i dont know whether it applies to PDA but K views herself as entirely seperate from everyone else. we are all here to meet her needs/whims and she is not bound to any social or emotional rule that she places on anyone else. she shows no remorse for her actions apart from feeling sorry for herself when she is punished. if you question why she was punished she will tell you that it is because someone else did something. she wont admit to doing anything wrong herself, its ALWAYS someone elses fault. today she dropped her beaker in the car and started screaming at the wind that it was its fault! if you explain to her she has missed out on something because she behaved badly she says 'ok, i'll do it right next time' and wanders off perfectly happily. of course she doesn't do it right next time and round it goes again. her response to being told off is invariably 'but i wanted to' and thats that. you can't move her off that point no matter how much you explain its upset someone etc, all that matters is that she wanted to do it, so she did.

 

this is very scary when you move it from a 4 year old and imagine her as an adult with that attitude

Share this post


Link to post
Share on other sites
pingu   
this is very scary when you move it from a 4 year old and imagine her as an adult with that attitude

 

which is the problem i have with my 17 year olds son nobbynobbs. very worrying is his avoidance, and failure to see he wrong doing. he seems to be his worst enemy some days..

 

but i also have to pick up on kathryns post which says

 

I am just questioning whether it can be seen as a separate condition or whether it should come under the ASD label. Don't the majority of children with ASD exhibit some degree of demand avoidance due to anxiety? That's a genuine question,

 

because i believe this is the question...

 

my youngest is diagnosed with aspergers but shows so many signs of pda too.

 

thanks for all your replies by the way it makes very interesting reading.. :notworthy:

Share this post


Link to post
Share on other sites
tjw   

hi westie

great advise from a mum who knows, and has first hand expereince with pda, i do hope the information you have provided helps others with partners, children who they think may have pda.

takecare

theresa x

Share this post


Link to post
Share on other sites
emmasmum   

We've wondered about this for our daughter aswell.

 

At 14 she will still curl up on the floor and say she's tired (in the lounge/bedroom) to avoid tidying her room/doing homework etc.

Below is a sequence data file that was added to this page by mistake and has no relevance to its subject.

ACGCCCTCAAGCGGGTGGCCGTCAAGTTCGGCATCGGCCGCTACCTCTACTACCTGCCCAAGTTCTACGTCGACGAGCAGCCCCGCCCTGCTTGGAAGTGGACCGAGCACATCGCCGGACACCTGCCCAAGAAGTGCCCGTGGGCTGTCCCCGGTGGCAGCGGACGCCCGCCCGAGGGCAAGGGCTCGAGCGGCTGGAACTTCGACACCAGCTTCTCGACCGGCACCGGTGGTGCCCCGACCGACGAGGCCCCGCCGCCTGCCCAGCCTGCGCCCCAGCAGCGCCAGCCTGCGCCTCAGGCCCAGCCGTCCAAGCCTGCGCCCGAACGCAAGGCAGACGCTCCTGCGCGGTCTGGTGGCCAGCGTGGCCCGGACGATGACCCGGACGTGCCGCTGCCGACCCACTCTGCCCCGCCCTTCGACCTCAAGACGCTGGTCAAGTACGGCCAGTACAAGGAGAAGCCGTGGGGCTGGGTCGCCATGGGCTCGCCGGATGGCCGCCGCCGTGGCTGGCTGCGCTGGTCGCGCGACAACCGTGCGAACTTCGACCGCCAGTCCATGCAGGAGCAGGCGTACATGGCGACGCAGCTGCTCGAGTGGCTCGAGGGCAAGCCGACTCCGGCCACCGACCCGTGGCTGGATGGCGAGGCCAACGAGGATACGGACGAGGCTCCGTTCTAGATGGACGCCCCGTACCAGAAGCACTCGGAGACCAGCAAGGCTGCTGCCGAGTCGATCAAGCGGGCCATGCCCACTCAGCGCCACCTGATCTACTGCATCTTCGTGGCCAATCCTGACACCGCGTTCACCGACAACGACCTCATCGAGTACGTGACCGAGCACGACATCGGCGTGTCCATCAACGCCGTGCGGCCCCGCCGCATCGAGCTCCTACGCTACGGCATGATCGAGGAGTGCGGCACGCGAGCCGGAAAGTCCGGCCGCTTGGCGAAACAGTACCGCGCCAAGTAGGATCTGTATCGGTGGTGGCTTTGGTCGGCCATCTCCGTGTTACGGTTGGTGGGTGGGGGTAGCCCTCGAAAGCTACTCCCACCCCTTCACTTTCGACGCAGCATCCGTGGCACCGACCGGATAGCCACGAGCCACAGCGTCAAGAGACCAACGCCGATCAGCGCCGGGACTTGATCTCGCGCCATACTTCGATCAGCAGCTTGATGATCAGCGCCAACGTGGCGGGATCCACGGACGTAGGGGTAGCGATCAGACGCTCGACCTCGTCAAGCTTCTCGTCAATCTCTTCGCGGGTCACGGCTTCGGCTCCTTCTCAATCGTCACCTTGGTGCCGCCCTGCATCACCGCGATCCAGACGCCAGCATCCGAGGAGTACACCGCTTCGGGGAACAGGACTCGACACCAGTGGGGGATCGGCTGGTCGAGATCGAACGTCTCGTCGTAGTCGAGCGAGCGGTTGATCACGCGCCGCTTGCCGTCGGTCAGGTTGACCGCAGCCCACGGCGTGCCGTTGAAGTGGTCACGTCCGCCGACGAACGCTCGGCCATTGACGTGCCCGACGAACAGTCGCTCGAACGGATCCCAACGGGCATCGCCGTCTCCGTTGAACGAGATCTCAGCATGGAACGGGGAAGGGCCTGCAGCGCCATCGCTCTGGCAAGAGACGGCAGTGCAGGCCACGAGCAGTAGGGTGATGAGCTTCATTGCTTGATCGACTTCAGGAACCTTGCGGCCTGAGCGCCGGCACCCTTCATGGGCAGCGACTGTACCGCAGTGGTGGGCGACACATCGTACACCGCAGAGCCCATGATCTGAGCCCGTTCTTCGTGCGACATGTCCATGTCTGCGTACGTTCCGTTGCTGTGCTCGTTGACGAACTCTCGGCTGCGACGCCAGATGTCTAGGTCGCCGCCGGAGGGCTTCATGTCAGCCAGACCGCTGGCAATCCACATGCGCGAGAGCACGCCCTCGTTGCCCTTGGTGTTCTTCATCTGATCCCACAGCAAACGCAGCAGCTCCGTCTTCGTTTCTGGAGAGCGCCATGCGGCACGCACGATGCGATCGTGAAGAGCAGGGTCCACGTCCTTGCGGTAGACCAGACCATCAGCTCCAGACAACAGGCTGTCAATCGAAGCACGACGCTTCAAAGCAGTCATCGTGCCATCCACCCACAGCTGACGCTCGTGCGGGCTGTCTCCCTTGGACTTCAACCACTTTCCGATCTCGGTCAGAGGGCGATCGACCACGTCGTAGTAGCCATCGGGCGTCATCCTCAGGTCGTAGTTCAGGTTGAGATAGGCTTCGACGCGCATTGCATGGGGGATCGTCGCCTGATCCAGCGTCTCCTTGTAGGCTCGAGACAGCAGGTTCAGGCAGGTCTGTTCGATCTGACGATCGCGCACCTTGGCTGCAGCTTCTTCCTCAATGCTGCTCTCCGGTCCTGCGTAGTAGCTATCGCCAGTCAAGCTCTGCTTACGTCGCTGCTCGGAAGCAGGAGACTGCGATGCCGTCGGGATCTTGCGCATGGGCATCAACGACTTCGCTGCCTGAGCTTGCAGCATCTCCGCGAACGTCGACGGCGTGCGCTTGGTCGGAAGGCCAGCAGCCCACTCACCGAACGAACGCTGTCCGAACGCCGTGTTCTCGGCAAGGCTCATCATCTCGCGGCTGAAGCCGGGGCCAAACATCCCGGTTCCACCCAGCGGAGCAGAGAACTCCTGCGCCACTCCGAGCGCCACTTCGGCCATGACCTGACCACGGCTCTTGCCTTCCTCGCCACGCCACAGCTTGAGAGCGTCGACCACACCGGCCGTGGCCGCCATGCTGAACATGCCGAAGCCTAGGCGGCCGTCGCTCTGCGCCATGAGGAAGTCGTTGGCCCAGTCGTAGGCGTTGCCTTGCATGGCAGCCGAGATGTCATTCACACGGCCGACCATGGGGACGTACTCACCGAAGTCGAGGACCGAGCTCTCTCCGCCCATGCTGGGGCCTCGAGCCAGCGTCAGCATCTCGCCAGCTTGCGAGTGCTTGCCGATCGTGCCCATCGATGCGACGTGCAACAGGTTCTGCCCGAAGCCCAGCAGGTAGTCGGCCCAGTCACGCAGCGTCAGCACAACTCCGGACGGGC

Is it PDA or is it lazyness? I don't know - she isn't influenced by any threats of punishment.

 

She also doesn't appreciate the impact of what she does/says on others - if you say she's upset you she just says "but I wanted to...., but I like...." but I put that down to the Aspergers.

 

I didn't mention the lying on the floor thing when she was assessed for AS - I didn't know about PDA at the time and to be honest am embarrassed by this behaviour and fear it will make people less inclined to want to help her.

 

 

Share this post


Link to post
Share on other sites
JsMum   

I researched PDA too when J was younger especially due to his control/power behaviours, and I felt that a lot of the symptoms of Oppositional Defiant Disorder was also very similair to PDA but there was quite a few things in the description of PDA didnt match with J due to his Autistic Behaviours, but I have read that a child can be dx with Both Aspergers Syndrome and PDA together.

 

I did request funding from local Authority for him to have an assessment but our LA refused to fund it even though I had the backing from his Nurologist who was seeing J at the time, in the end he was referred internally and placed on waiting lists in the end I took him to see a private child psychologist who gave J urgent treatment via Art Therapy and councilling because I was struggling to cope with his behaviour as conventional parenting techneques where not working.

 

I would from Js needs say he needs a very different management and its now proven specialist management his special school except boys with PDA so it is recognised there, but when he was in mainstream school no one had ever heard of it, it is not a usual dx in our area at all, so it would be very difficult to access support which is why I didnt go down the road of assessement in the end.